Defining the games is somewhat difficult because the variety of options that make each game unique. You might start out with an assault rifle, or a shotgun- it can vary. When you are in the lobby, you have the choice of three games to select from, as well as a “none of the above option”. Once the majority have voted, the game begins. It is a small, but very smart addition. When most games begin, you will be given a choice of the loadout you wish to begin with. Each choice will offer a primary weapon, a secondary, and an armor ability. If you end up playing as an elite, the weapons and armor abilities will vary. You can change the loadout in between respawns, and you can also choose your respawn location. The loadout choices will depend on the type of game you are playing, and there are many.

One of the more popular games was headhunter, a team slayer-type game that has defeated enemies drop skulls that people collect. When you collect a skull or skulls and die, you drop those skulls. The first team to have the preset number of skulls in their possession wins. Another type was a sniper-specific slayer game, while another still was SWAT, which gives players the semiautomatic DMR, and lowers every players’ defense.

The Forge is back, and comes with more editing tools than ever. If you are unfamiliar with Halo, the Forge is a tool that allows users to create their own levels and post them online. The user created levels have come to be an integral part of the Halo experience, and are definitely worth the time to check out. In essence, as long as there are people willing to put the time into creating an original, or modified level, Halo has the potential to never grow stale (in theory, at least). There are already several vehicle race types, wildly imaginative original maps, and even user-made recreations of maps from the previous Halo games available to download already, and more will come.

The theater returns as well. Following a game, or just a particularly memorable moment, you can then save the film, edit it, and post it for others to see. Given time, expect this section to take on a life of its own.

There is also an “Arena” mode, which features a doubles, and a four person team option. Once you enter, you play a variety of game modes, and are then given a rank in your division. Once each “season” ends after roughly a month, the scores are tallied and the players are listed in order of finish.

Halo has also done its best to make the online stat tracking something that even Major League Baseball would be impressed by. Reach will follow your stats, and award experience points in the form of credits. As you gain experience you increase in rank, and for each rank you unlock more armor customization options which you then purchase with credits you earn by playing online. The armor augmentations are cosmetic rather than functional, but it is a nice touch.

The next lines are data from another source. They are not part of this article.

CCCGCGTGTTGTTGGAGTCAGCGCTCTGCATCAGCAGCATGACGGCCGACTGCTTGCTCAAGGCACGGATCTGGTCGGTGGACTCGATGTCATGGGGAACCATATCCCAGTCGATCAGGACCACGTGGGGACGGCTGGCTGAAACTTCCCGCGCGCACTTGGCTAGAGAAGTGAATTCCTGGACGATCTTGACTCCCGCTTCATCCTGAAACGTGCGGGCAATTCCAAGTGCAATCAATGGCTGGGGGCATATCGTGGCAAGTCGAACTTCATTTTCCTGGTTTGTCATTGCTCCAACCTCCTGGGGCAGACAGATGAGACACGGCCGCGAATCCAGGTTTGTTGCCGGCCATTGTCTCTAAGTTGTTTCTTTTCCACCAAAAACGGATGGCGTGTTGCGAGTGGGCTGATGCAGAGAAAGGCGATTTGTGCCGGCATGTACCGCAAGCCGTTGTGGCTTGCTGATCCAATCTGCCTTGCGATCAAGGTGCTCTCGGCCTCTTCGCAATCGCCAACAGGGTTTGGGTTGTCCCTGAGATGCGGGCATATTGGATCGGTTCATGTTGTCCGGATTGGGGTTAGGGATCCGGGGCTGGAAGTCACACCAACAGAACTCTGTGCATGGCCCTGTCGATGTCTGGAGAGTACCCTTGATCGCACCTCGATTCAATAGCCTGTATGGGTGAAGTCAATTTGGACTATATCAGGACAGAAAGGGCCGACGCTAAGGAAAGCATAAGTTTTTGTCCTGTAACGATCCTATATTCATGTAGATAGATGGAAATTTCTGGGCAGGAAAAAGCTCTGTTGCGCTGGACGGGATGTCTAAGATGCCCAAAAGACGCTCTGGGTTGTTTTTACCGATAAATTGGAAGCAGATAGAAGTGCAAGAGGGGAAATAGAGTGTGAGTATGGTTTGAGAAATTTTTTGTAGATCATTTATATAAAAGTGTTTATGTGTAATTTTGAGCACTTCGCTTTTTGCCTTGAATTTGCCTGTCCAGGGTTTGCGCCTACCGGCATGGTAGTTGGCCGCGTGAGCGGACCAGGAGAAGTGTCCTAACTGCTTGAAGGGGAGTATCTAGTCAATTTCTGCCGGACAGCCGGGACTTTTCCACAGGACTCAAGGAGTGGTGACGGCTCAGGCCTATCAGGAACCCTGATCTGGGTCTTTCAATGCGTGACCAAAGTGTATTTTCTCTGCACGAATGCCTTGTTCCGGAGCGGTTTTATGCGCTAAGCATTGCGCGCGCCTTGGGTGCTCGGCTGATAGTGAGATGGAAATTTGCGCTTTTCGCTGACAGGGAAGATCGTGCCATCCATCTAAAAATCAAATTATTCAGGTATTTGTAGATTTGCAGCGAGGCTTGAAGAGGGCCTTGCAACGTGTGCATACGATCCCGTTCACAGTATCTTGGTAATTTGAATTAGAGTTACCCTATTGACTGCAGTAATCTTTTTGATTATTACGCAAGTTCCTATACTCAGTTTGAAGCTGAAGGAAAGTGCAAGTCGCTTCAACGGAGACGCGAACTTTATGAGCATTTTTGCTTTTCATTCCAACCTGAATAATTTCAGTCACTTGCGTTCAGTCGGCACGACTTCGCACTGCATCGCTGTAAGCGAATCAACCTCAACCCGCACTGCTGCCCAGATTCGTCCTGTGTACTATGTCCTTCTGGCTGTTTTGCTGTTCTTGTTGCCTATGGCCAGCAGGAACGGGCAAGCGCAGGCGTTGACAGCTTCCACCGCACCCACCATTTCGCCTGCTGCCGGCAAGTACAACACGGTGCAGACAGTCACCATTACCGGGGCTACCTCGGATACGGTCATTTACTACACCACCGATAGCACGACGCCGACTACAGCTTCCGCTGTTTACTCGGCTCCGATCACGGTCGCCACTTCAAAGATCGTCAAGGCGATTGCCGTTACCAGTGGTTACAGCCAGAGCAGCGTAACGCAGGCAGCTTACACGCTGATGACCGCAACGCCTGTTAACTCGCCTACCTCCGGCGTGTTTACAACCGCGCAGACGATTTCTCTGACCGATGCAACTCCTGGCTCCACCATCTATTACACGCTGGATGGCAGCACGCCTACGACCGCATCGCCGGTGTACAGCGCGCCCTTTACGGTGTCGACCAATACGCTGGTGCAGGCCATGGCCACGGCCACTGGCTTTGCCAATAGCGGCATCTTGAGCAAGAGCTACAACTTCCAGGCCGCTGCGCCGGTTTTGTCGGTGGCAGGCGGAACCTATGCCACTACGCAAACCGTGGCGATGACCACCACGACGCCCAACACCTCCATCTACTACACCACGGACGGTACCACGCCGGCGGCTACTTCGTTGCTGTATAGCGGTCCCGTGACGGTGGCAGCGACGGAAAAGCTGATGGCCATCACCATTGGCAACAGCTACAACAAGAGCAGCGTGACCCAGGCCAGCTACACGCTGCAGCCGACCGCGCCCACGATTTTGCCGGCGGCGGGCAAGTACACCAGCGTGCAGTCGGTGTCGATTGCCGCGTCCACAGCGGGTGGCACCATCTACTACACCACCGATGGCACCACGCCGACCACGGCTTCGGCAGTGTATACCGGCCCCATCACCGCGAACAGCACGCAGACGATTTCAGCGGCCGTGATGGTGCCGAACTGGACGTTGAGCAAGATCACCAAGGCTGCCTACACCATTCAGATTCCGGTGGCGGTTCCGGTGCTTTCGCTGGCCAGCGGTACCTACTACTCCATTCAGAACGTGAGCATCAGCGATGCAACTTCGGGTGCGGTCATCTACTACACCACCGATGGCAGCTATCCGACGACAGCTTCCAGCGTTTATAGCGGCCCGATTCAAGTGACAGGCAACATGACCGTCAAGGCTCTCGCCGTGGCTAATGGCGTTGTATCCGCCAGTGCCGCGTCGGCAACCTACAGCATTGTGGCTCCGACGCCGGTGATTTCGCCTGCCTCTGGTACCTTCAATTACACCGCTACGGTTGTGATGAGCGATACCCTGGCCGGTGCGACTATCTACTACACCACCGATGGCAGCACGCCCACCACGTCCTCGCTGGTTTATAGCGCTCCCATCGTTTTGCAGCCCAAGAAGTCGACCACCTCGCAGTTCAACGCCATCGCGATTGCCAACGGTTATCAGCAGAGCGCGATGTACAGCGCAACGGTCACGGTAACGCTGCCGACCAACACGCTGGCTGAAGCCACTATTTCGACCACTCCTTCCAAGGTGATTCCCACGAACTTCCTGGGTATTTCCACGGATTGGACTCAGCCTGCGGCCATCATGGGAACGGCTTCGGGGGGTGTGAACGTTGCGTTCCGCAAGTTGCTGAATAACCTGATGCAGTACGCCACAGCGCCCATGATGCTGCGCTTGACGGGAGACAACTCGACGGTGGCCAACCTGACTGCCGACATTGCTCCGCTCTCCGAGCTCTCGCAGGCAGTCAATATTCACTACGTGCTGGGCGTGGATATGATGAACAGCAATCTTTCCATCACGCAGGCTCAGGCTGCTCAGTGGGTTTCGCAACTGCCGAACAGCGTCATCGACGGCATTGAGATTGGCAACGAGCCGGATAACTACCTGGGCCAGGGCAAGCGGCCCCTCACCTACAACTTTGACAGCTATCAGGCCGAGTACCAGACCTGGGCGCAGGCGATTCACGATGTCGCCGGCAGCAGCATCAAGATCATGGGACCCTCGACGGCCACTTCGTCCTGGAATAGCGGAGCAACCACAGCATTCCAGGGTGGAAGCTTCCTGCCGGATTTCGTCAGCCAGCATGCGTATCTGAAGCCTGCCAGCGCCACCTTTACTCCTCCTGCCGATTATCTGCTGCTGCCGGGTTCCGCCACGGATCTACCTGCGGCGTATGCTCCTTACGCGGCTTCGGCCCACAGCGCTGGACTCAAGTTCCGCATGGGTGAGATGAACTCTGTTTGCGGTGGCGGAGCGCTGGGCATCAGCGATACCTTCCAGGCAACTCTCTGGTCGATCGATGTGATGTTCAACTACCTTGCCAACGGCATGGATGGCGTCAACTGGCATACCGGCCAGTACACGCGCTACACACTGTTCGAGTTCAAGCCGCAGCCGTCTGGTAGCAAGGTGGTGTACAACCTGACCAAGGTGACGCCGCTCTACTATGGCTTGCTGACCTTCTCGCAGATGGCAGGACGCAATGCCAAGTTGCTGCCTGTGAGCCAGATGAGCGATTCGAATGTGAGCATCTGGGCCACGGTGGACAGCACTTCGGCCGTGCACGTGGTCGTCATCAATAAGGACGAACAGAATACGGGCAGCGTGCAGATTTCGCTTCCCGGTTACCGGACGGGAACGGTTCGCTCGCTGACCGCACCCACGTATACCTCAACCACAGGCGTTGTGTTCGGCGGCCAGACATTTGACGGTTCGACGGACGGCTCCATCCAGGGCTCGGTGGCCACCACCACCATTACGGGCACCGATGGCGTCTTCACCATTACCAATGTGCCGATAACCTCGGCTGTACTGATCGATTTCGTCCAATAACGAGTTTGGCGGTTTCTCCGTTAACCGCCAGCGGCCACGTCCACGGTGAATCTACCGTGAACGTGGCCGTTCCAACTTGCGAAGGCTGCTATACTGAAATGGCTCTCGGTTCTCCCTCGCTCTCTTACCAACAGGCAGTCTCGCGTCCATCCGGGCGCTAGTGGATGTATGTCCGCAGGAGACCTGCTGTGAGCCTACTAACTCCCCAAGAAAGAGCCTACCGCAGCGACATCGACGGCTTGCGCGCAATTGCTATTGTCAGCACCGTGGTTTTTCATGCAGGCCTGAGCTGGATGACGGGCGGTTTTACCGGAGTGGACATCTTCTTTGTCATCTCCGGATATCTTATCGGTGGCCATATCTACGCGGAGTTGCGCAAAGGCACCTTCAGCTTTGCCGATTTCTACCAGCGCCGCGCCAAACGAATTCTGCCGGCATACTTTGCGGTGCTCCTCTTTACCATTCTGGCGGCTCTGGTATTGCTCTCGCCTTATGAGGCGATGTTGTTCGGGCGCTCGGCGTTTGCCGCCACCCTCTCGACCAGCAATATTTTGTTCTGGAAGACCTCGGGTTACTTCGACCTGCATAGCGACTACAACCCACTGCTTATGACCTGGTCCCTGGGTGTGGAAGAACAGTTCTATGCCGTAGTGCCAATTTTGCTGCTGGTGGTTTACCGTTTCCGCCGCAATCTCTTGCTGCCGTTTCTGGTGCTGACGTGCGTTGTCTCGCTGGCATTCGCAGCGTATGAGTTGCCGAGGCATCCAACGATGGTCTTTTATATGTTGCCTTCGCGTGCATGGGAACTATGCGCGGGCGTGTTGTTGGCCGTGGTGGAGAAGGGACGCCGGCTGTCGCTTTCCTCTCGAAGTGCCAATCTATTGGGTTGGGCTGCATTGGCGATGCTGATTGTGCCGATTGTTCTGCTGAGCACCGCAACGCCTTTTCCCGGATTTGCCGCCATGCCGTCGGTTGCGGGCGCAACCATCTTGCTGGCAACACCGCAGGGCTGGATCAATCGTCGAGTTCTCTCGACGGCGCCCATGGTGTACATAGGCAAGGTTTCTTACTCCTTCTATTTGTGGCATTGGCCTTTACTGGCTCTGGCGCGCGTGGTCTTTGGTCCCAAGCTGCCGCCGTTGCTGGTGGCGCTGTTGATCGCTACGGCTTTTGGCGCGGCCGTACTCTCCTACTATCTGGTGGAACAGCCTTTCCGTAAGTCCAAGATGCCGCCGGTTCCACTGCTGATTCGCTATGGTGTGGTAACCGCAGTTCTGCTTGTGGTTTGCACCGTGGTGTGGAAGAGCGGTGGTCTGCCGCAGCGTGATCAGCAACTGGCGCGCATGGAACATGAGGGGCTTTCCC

One criticism I have with the online section is the maps. There are 13 in total, four of which are “classic” maps that have been slightly reworked. Many of the other originals also feel familiar and borrow heavily from previous maps. They were all well designed, but they were a bit unimpressive, and none of them really stand out.  With the options now available in Forge, it is almost a meaningless complaint, but the map selection was underwhelming. There are sure to be at least one, probably two, and possibly many more map packs being developed right now, so this is a very fixable issue.

Overall the multiplayer delivers what Halo fans have been hoping for. You could even make the claim that Bungie listened to the hardcore fans at the expensive of the new, or uncommitted fan. Time will tell on that. One thing is for sure though, in terms of value, thanks to the multiplayer, Halo: Reach definitely delivers.


Halo: Reach is the result of Bungie growing up. If you have followed the company, you can almost see the developers growth in the industry. Each entry into the Halo franchise- even the lowly Halo Wars (yeah, I said it…)- has been a step towards Reach. All the things that worked in previous games are reworked and polished in the final installment from Bungie, and all the things that didn’thave been streamlined and simplified. The game’s lasting appeal will be determined by the multiplayer, but Bungie accomplished what they intended with Reach, and released the game that is the culmination of more than ten years spent developing Halo games.

It is sad to see Bungie leave Halo. Not just because a renowned developer would leave a beloved property, but because of what may come out in the future under the Halo banner. Bungie had a goal and they had a dream. Both were accomplished with Reach.

The game may not be perfect- the graphics could be a bit tighter, the campaign could be longer, and the game refines rather than creates- but Halo: Reach is without question one of the best games of the year, and one of the best Xbox 360 games on the market.

Score: 9 out of 10

(This game was reviewed on the Xbox 360 on a copy provided by Microsoft Studios)